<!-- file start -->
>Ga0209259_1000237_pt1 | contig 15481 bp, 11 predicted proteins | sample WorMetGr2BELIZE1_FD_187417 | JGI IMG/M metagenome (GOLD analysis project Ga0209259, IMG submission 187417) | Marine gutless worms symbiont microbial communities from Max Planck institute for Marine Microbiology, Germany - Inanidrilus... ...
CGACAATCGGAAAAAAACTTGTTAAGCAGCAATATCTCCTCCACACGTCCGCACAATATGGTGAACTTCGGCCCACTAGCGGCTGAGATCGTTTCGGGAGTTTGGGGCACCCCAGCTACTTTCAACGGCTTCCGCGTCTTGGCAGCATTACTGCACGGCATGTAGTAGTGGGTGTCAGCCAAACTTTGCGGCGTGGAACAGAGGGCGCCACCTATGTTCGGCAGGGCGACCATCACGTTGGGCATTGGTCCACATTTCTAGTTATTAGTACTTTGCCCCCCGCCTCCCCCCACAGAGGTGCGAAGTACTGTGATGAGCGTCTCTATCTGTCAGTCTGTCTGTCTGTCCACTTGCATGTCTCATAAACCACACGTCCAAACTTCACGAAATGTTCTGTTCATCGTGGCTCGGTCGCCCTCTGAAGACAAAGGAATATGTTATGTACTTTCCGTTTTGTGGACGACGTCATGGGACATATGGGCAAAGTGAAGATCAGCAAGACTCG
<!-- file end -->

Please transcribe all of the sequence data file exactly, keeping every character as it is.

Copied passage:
>Ga0209259_1000237_pt1 | contig 15481 bp, 11 predicted proteins | sample WorMetGr2BELIZE1_FD_187417 | JGI IMG/M metagenome (GOLD analysis project Ga0209259, IMG submission 187417) | Marine gutless worms symbiont microbial communities from Max Planck institute for Marine Microbiology, Germany - Inanidrilus... ...
CGACAATCGGAAAAAAACTTGTTAAGCAGCAATATCTCCTCCACACGTCCGCACAATATGGTGAACTTCGGCCCACTAGCGGCTGAGATCGTTTCGGGAGTTTGGGGCACCCCAGCTACTTTCAACGGCTTCCGCGTCTTGGCAGCATTACTGCACGGCATGTAGTAGTGGGTGTCAGCCAAACTTTGCGGCGTGGAACAGAGGGCGCCACCTATGTTCGGCAGGGCGACCATCACGTTGGGCATTGGTCCACATTTCTAGTTATTAGTACTTTGCCCCCCGCCTCCCCCCACAGAGGTGCGAAGTACTGTGATGAGCGTCTCTATCTGTCAGTCTGTCTGTCTGTCCACTTGCATGTCTCATAAACCACACGTCCAAACTTCACGAAATGTTCTGTTCATCGTGGCTCGGTCGCCCTCTGAAGACAAAGGAATATGTTATGTACTTTCCGTTTTGTGGACGACGTCATGGGACATATGGGCAAAGTGAAGATCAGCAAGACTCG